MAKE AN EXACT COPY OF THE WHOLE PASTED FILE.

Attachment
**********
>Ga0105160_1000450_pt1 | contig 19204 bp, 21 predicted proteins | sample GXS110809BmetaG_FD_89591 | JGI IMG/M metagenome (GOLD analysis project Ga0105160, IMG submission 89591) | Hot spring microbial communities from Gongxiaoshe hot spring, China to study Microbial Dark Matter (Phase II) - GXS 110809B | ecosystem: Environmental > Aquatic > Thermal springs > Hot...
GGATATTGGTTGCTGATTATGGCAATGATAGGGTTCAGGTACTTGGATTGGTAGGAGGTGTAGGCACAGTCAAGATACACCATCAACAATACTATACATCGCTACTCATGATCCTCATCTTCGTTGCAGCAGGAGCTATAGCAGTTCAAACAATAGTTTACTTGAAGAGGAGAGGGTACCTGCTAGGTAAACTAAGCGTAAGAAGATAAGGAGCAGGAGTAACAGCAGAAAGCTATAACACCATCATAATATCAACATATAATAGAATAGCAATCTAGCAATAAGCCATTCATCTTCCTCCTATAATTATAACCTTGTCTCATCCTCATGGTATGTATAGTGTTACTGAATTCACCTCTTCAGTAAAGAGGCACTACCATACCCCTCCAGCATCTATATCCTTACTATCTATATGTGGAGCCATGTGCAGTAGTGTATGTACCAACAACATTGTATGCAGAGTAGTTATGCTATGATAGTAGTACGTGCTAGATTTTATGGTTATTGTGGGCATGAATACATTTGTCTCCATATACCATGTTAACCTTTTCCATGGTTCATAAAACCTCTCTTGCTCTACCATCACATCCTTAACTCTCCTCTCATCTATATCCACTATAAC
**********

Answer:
>Ga0105160_1000450_pt1 | contig 19204 bp, 21 predicted proteins | sample GXS110809BmetaG_FD_89591 | JGI IMG/M metagenome (GOLD analysis project Ga0105160, IMG submission 89591) | Hot spring microbial communities from Gongxiaoshe hot spring, China to study Microbial Dark Matter (Phase II) - GXS 110809B | ecosystem: Environmental > Aquatic > Thermal springs > Hot...
GGATATTGGTTGCTGATTATGGCAATGATAGGGTTCAGGTACTTGGATTGGTAGGAGGTGTAGGCACAGTCAAGATACACCATCAACAATACTATACATCGCTACTCATGATCCTCATCTTCGTTGCAGCAGGAGCTATAGCAGTTCAAACAATAGTTTACTTGAAGAGGAGAGGGTACCTGCTAGGTAAACTAAGCGTAAGAAGATAAGGAGCAGGAGTAACAGCAGAAAGCTATAACACCATCATAATATCAACATATAATAGAATAGCAATCTAGCAATAAGCCATTCATCTTCCTCCTATAATTATAACCTTGTCTCATCCTCATGGTATGTATAGTGTTACTGAATTCACCTCTTCAGTAAAGAGGCACTACCATACCCCTCCAGCATCTATATCCTTACTATCTATATGTGGAGCCATGTGCAGTAGTGTATGTACCAACAACATTGTATGCAGAGTAGTTATGCTATGATAGTAGTACGTGCTAGATTTTATGGTTATTGTGGGCATGAATACATTTGTCTCCATATACCATGTTAACCTTTTCCATGGTTCATAAAACCTCTCTTGCTCTACCATCACATCCTTAACTCTCCTCTCATCTATATCCACTATAAC